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Dr Jekyll and Mr Hyde

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OK, so a pretty dull and ugly stage to look at right now to be honest, but if I get my thoughts down, hopefully can prevent the later issue of not remembering how things started out.


Dr Jekyll and Mr Hyde are a twin tank system, the by-product of a bad urge to tinker, combined with a environmental scientist turned systems analyst reacting to discovering some rampant confirmation bias running through hobbiest level info for reef keeping. They are a sealed pico design, and a big part of what attracts me to that is the attitude of the reefers and pioneers in this field. So many rules have been broken already that the resistance to change and innovation is much lower. My kinda people 🙂



Dr Jekyll is a good an upstanding tank who will follow accepted best practice where possible. He is my control



Mr Hyde will not be following best practice. I will throw whichever half baked ideas I see fit at it to see what happens. He is "Experimental". I use quotations there because I want to say at the outset, scientific method will not be followed, rigorously or at all. I'm doing this for my own entertainment, and with so many potential variables and very long duration required before a system can be declared stable I would need hundreds of almost identical tanks running simultaneously to satisfy scientific method for all the things as I would like to examine. Mr Jekyll will have things thrown at him, I will eyeball their impacts against the control and make judgement calls.



Possibly I will run a third tank (if I can get away with it) which would be a Frankenstein's monster. Taking the best bits of Mr Hyde and stitching them together to see what happens. I'm pushing my luck with two of these atm and I have no successful results to implement now anyways, so this will be a possibility for later on.


I am also an Australian, sourcing items locally and internationally. I will try and keep a record of what I source from where, but at this stage of course I cant back up any recommendations up with results or experience, please just treat it as a list of "look what i found" suggestions.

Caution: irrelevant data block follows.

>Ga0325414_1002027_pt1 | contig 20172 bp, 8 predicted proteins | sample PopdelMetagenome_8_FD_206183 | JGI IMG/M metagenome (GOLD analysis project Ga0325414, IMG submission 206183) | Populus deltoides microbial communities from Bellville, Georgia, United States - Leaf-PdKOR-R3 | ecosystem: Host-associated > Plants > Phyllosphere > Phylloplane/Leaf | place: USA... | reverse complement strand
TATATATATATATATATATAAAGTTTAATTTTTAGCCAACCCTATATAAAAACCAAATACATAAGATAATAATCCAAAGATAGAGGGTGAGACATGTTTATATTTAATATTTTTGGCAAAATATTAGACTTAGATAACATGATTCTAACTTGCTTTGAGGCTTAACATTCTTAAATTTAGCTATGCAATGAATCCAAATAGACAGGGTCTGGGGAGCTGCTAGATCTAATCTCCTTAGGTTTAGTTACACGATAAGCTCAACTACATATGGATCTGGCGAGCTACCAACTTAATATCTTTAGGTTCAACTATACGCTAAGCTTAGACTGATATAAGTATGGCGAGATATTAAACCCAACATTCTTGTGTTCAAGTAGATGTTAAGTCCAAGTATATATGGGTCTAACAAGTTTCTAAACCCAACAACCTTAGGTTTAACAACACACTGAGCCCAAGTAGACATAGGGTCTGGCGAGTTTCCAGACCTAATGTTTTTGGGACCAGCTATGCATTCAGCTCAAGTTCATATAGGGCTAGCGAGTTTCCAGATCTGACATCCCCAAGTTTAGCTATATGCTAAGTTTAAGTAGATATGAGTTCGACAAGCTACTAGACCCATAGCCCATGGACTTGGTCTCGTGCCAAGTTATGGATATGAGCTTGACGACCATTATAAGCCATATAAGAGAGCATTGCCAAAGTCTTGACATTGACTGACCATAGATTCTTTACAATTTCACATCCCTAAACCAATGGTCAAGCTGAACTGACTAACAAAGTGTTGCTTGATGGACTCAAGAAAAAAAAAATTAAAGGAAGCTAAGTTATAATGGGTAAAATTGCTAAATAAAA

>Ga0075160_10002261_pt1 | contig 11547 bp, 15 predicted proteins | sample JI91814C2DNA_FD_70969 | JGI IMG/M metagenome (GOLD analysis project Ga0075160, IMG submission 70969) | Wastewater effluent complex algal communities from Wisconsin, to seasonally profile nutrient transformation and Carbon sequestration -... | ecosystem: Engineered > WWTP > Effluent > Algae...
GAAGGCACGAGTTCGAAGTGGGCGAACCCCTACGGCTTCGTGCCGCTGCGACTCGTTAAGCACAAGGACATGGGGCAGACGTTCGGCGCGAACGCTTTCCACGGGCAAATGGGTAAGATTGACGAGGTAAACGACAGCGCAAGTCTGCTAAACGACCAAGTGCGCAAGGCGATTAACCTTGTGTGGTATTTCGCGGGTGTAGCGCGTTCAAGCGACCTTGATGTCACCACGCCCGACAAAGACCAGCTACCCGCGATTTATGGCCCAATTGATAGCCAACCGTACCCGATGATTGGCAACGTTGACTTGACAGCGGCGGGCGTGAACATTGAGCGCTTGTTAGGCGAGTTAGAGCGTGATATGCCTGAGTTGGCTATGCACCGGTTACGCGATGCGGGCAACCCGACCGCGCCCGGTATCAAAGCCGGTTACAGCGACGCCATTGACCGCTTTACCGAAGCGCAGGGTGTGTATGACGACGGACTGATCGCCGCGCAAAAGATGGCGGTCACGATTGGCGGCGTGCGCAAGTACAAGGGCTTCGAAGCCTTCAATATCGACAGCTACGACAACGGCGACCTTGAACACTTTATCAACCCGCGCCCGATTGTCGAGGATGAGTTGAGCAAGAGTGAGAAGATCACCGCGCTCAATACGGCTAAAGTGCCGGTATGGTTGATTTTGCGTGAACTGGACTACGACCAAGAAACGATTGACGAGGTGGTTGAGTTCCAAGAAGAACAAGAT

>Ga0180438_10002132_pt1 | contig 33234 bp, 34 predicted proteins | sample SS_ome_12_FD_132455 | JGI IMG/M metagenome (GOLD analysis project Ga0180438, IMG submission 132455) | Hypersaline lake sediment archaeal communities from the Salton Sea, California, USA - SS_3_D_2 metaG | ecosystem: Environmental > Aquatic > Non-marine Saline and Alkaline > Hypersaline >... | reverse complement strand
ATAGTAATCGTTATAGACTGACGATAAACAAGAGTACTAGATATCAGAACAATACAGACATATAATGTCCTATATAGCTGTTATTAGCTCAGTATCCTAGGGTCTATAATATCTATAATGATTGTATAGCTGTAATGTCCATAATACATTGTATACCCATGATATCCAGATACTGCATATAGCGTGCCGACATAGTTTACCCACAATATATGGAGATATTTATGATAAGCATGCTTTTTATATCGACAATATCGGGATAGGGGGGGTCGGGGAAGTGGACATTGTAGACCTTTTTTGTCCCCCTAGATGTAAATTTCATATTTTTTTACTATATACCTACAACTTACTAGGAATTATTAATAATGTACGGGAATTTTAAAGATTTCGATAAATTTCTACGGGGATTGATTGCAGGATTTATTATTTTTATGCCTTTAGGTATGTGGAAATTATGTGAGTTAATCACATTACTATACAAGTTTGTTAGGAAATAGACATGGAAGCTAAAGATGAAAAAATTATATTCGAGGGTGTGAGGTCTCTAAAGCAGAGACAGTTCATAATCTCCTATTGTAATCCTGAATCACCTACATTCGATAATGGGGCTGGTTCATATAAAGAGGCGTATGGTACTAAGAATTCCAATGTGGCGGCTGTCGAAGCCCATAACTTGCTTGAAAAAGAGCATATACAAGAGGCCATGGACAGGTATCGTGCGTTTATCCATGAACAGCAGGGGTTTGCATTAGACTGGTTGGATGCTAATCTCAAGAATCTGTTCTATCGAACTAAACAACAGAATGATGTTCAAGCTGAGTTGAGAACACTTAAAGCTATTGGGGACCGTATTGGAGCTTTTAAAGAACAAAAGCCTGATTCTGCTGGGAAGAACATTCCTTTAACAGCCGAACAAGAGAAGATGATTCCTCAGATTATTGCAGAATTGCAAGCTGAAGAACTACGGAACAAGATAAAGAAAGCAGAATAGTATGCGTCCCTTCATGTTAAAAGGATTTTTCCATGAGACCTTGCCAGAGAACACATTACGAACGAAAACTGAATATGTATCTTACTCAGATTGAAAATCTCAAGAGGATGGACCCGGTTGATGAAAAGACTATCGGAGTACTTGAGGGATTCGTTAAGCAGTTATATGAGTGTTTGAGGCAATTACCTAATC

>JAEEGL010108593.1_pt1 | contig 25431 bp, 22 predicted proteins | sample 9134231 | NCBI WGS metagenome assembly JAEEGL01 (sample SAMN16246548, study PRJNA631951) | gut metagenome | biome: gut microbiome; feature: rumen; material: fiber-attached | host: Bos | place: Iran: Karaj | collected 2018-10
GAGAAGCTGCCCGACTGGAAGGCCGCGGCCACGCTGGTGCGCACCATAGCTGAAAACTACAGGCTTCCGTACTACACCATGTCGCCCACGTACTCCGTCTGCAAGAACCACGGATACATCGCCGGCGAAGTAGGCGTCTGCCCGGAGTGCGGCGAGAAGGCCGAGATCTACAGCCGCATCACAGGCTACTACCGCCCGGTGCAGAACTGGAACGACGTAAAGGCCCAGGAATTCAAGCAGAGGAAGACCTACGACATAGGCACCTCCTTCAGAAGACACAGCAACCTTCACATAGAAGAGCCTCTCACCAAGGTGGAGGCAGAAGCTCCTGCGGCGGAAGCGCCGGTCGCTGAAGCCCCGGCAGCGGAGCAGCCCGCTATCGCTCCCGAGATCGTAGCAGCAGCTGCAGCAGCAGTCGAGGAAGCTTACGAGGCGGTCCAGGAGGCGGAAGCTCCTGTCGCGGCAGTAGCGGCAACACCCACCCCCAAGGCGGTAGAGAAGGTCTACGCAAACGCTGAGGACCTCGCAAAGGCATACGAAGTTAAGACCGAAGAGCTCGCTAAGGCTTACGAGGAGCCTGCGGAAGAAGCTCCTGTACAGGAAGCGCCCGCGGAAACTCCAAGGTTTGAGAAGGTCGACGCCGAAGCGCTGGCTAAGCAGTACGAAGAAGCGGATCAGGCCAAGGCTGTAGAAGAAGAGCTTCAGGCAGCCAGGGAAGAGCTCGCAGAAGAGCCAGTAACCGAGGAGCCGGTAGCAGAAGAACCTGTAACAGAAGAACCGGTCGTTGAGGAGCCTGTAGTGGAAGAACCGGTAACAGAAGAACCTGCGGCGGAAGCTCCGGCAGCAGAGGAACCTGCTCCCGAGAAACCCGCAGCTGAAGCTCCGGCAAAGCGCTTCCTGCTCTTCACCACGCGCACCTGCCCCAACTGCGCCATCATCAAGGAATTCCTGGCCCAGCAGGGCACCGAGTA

Experimental suggestions are welcome. I have a few in mind already, and can only test so many at a time, but if someone has a belter of an idea I will be very happy to hear about it.


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Christopher Marks

Welcome to the community @Armstrod👋


It's great to see more reef jars coming online, this is a fun concept with two twins! (One evil? 😈). What kinds of things are you hoping to keep?

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Ah I should have said, the whole concept sounds a bit off the rails if there's livestock involved.


Plan is coral only, maybe some snails if needed. For the more out there ideas Mr Hyde will likely run empty with just live rock and sand while I watch parameters and try to determine if it's safe to proceed to introducing/reintroducing coral.


Ideally I'd like to frag out and have exact same species in both tanks to keep variables consistent.


As for corals, I'm seeing what frags come up cheap at the LFS. I'm just evaluating the tanks stability and waiting on more equipment to arrive currently, so we will see whats in stock when the time comes. 


At this stage I'm primarily looking for hardier species, softies, maybe some zoanthids later, but there was a tiny hot pink morph frag that caught my eye on my last visit who may be Dr Jekylls first guest if its still there when the tank is ready.

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Equipment. (Please keep in mind, this is only a list of items I've been able to source and initial impression. I wouldn't go as far as calling them recommendations as they're unproven and I'm inexperienced.)